Secondment Diaries Blog Finale: Impact and Appreciation
This is the final installment in our series of secondment diaries, following the experience of Antonia Panayotova, a civil servant currently (remotely) seconded for six months to a small international NGO, Child Rights International Network (CRIN), through WIG’s Charity Next scheme. Antonia joined CRIN in April from the government’s digital, data and technology profession to be their Data & Technology Manager. In this post Antonia reflects on creating inclusive technology and lessons learned overall from her secondment, including the importance of showing appreciation.
It is time for my last contribution to my secondment diary. Thank you for following my journey the last few months!
At the start of October, I joined Government again after spending six months on secondment to Child Rights International Network (CRIN). I was a bit nervous, to be honest, but CRIN was a brilliant posting in which I managed to make so many visible changes. I significantly improved our internal technology so that people with various technical skills and in different locations were able to use it effectively and I upgraded our external digital and technology tools so our supporters could find us more easily and navigate our websites better (including with assistive digital technologies). I helped the team develop a lot of new skills and adopt tools to ensure they could maintain and continue improving their use of technology after I leave. I could really see the impact I had on CRIN and its team and I am really grateful and proud of what I achieved.
In huge organisations like a UK Government department, that is not always the case. I have mostly worked in government digital services and I really value that we exist to make services more accessible to people with various needs. Our teams are often big because there are many individual requirements we need to account and create solutions for. We do not always get it right straight away, but when we do, the impact affects so many, and often in critical times of their life when they come to really need the services we provide. But sometimes when you are a very small part of a much larger, complex machine, it is difficult to see how you are personally helping to make things happen on a meaningful level. There are some great leaders that can help you visualise this, but great leadership alone is not always enough to appreciate your personal contribution day-to-day.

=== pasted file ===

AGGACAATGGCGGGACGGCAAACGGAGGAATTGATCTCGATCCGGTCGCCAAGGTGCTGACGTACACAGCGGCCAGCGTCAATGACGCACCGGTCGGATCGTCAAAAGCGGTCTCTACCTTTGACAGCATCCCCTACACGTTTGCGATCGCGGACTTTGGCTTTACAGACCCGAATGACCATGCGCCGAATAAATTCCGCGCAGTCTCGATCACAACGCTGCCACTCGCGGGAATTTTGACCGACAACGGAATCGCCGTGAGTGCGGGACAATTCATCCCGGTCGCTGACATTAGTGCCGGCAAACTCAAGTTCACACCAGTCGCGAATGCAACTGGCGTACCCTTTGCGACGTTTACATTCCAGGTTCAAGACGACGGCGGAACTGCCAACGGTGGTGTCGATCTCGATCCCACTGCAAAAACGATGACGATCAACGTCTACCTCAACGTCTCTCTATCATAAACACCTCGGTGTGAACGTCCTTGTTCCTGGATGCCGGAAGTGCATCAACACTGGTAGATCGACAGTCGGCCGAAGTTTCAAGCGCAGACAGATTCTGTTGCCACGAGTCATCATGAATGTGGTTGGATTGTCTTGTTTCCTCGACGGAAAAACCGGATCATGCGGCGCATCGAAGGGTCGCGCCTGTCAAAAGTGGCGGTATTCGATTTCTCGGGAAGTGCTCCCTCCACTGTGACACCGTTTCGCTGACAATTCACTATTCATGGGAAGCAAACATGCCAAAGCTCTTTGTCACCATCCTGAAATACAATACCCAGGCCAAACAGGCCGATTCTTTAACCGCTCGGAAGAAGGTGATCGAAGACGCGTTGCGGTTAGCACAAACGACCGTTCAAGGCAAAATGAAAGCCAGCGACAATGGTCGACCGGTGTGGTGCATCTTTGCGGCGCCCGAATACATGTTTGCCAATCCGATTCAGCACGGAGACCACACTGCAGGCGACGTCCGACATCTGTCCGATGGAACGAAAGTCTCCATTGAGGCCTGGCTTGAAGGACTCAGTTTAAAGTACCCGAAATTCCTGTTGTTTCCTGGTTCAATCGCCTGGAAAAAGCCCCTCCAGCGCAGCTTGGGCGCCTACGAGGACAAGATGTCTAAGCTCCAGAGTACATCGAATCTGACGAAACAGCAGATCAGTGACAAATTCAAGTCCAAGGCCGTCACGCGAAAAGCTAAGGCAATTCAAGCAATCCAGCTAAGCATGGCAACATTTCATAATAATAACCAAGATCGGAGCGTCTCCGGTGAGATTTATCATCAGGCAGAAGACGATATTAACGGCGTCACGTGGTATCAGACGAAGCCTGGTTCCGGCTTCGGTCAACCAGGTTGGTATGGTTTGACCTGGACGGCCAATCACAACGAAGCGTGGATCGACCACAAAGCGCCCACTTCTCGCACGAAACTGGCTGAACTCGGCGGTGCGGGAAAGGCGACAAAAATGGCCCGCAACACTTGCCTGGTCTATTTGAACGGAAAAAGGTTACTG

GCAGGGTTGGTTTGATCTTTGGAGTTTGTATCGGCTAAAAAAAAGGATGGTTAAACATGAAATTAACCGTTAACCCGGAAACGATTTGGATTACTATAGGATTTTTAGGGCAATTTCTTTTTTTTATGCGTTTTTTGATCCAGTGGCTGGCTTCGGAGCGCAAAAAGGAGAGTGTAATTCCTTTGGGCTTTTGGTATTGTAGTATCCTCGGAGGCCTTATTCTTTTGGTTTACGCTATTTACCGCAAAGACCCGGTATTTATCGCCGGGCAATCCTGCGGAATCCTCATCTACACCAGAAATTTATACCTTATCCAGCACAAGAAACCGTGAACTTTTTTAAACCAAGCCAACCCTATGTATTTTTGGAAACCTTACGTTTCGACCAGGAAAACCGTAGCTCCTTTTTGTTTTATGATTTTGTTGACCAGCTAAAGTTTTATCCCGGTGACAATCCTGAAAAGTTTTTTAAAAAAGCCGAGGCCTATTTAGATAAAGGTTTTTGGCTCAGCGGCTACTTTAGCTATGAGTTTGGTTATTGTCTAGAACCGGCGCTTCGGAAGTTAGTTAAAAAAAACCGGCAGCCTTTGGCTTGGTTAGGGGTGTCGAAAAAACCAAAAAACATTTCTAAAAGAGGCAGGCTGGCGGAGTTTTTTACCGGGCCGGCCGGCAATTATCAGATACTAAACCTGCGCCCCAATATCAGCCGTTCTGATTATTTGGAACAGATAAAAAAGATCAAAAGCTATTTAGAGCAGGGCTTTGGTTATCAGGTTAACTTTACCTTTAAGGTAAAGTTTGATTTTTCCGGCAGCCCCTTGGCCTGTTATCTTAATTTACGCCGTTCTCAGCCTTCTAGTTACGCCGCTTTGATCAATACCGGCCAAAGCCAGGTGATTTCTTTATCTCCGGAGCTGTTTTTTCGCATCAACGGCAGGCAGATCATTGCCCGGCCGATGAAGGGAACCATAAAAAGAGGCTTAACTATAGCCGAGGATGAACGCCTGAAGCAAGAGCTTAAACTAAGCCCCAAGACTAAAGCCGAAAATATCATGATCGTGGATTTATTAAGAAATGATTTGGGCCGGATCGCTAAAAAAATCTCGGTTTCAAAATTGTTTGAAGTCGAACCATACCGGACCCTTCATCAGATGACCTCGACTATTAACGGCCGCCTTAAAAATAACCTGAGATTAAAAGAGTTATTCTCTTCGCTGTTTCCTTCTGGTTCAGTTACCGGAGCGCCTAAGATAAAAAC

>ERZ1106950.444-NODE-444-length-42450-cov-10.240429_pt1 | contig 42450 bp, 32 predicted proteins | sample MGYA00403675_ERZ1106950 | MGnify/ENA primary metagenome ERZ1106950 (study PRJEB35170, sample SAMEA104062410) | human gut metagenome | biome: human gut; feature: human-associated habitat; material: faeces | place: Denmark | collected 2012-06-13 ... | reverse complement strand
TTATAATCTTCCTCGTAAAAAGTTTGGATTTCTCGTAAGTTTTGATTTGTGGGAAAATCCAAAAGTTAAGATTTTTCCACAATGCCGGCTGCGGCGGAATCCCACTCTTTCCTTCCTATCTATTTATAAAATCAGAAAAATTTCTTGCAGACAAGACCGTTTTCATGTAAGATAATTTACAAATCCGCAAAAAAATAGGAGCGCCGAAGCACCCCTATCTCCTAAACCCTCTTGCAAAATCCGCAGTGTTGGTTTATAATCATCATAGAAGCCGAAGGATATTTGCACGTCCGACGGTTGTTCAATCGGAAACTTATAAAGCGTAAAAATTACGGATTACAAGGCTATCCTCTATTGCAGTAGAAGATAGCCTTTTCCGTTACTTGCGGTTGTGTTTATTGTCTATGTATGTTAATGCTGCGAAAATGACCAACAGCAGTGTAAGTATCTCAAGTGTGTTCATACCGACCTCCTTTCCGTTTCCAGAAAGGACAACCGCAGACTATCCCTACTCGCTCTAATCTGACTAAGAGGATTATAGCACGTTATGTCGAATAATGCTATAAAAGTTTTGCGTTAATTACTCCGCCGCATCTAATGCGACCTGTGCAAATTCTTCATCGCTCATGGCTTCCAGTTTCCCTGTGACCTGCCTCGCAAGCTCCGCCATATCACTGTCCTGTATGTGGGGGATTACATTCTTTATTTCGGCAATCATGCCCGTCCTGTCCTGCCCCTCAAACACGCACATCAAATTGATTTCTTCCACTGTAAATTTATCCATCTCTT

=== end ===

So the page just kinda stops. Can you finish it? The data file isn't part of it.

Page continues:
My time at CRIN really made me reflect on this. I could only fully appreciate the different ways to see personal impact and how that affects daily motivation after having experienced two different working environments through my secondment opportunity. It gave me a new perspective and taught me what kind of teammate and leader I want to be - one that makes sure those around me are aware of the impact they are having, the legacy they are leaving behind, and how they fit into the bigger picture of what they are working on. Thank you to the Fast Stream team, Charity Next, CRIN and to all my colleagues there for teaching me so much in such a short period of time!
My new team is also brilliant. Joining a big team remotely was a bit of a challenge, but everyone has been very welcoming. I have been trialling showing my appreciation for their support and drawing attention to the positive impact their actions have had on me and they have effortlessly taken to doing that back, which has quickly made me feel like a valued team member.
I think this is the most important lesson I have learned from my secondment. With this blog and my own actions, I hope to spread this message and thereby bring satisfaction to more people. We all come with different backgrounds, experiences, ideas and agendas, but at the end of the day most of us just want to have a positive impact. This is why in this last post I am going to leave you with an invitation: show people appreciation and help them see the legacy they leave, in work and outside of it, with contributions big or small. It makes us all more motivated, productive and most of all, happier. And who does not appreciate a little extra happiness?